It appears the suicide truck bombings targeted members of the Yezidi religious sect, an ancient pre-Muslim community that inhabits northwestern Iraq, near the border with Syria.
Reports say at least four trucks were driven into several Yezidi villages on the evening of August 14 and detonated almost simultaneously.
The worst scenes of carnage came in the village of Khahtaniyah, where several of the trucks exploded at a crowded bus station.
There are fears the death toll could rise, as more victims are believed buried under the rubble of dozens of collapsed buildings. U.S. military helicopters have been helping the rescue effort by flying victims to hospitals in the larger towns.
The incident is one of the bloodiest in four years of fighting in Iraq. RFE/RL's Radio Free Iraq correspondent Faris Omar says Yezidis have been targeted by terrorists before, but not on a massive scale.
Omar says that threats have increased against this ethnic-Kurdish minority since a young Muslim convert was stoned to death in April.
"There was recently an incident involving a Yezidi girl who converted to Islam to marry her Muslim lover," he says. "She was killed in public, and this was used by terrorist groups and other armed groups as a pretext to increase their attacks on the [Yezidi] community, on the grounds that this community is perceived as infidels and devil worshippers."
The ancient Yezidi religion is a blend of Islam, Christianity, Zoroastrianism, and Judaism. Some Muslims consider the Yezidis to be infidels.
The accusation of devil worship stems from the fact that they venerate an archangel who is believed to have fallen from grace and become the devil.
No one has claimed responsibility for the attacks. But suspicion fell on the Al-Qaeda terror network, or related insurgent groups. AP reported that an Al-Qaeda-linked Iraqi group distributed leaflets in the area last week, warning of a coming attack because the Yezidis are "anti-Islamic."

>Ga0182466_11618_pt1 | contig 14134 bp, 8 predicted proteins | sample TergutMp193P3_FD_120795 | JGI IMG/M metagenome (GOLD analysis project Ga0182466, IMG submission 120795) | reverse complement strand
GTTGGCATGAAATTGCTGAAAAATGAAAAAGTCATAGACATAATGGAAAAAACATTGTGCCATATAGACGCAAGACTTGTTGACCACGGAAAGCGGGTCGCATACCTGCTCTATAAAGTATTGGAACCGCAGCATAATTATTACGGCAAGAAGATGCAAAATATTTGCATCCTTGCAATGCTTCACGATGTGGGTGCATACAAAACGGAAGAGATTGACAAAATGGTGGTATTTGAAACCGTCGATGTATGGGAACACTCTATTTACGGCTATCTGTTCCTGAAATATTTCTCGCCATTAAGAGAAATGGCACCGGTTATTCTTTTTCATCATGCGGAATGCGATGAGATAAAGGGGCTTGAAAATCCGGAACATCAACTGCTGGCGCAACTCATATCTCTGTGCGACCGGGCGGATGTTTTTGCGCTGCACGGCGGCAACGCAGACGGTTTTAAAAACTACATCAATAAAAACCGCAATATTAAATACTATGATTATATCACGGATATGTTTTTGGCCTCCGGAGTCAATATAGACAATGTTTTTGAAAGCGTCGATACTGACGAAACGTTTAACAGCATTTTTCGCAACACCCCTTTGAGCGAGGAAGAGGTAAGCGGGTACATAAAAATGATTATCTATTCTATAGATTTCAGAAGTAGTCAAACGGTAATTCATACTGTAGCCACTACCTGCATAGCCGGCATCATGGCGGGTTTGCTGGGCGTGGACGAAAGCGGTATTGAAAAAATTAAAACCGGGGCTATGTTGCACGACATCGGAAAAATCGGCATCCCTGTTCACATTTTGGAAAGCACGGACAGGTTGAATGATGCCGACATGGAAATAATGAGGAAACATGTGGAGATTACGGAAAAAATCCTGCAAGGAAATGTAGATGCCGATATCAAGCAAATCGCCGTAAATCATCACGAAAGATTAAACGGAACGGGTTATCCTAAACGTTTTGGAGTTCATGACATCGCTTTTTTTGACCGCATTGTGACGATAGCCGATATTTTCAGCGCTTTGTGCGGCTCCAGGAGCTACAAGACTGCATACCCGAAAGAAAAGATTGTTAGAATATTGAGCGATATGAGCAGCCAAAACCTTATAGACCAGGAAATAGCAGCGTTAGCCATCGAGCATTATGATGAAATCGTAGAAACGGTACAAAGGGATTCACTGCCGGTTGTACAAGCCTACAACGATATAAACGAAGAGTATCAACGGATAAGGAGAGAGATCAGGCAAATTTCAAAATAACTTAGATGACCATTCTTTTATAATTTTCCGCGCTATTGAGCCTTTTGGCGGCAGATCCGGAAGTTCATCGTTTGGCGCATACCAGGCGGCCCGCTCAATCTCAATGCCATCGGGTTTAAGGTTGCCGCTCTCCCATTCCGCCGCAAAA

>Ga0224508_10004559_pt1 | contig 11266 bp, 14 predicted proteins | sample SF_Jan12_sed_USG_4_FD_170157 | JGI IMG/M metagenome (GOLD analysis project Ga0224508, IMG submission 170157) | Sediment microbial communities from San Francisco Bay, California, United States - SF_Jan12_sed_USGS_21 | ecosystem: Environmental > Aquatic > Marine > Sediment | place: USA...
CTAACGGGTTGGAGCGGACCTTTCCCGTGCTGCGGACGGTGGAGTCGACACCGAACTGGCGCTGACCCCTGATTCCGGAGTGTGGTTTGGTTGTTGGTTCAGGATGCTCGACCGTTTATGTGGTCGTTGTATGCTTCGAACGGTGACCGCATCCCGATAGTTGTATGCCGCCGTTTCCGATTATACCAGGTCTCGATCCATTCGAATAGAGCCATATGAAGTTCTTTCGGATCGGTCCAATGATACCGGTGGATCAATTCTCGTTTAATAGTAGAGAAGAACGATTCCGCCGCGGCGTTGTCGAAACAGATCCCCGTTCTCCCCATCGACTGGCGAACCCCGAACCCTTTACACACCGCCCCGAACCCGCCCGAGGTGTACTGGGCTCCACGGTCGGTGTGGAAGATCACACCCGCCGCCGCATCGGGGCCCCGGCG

Radio Free Iraq's Omar notes that in recent months terrorist groups have moved away from Baghdad because of the intensifying U.S. security sweep around the Iraqi capital.
"Operations carried out by the multinational forces apparently have driven terrorist and other insurgent groups out of the areas covered by these operations," he says. "And now it seems they are going after 'soft targets,' and it seems the Yezidi community -- which inhabits relatively isolated areas in the province of Ninawa -- could be such a 'soft target.'"
In comments to Radio Free Iraq, London-based defense and security consultant Charles Heyman points out the difficulty of assuring security throughout Iraq. He says the 160,000 or so coalition troops presently deployed are not nearly enough.
"If you really wanted to ensure proper security right around Iraq, you'd need at least 1 million troops, and that's an estimate based on all the counterinsurgency campaigns of the last 50 years," Heyman says.
He says it is possible to draw units from elsewhere in Iraq to reinforce those in the north. But that could leave the other areas vulnerable, as softer targets in their turn.
Washington has condemned the attacks as "barbaric," with State Department spokeswoman Dana Perino pledging that the United States will help Iraqi forces to overcome "vicious" terrorism.
Five U.S. Soldiers Die
In other news, the U.S. military said five U.S. soldiers died in a helicopter crash August 14 west of Baghdad.
The military said the helicopter was conducting a routine postmaintenance test flight when it went down near an air base in restive Al-Anbar Governorate. The cause of the crash is under investigation.
The crash brings the number of U.S. military killed in Iraq since March 2003 to at least 3,700.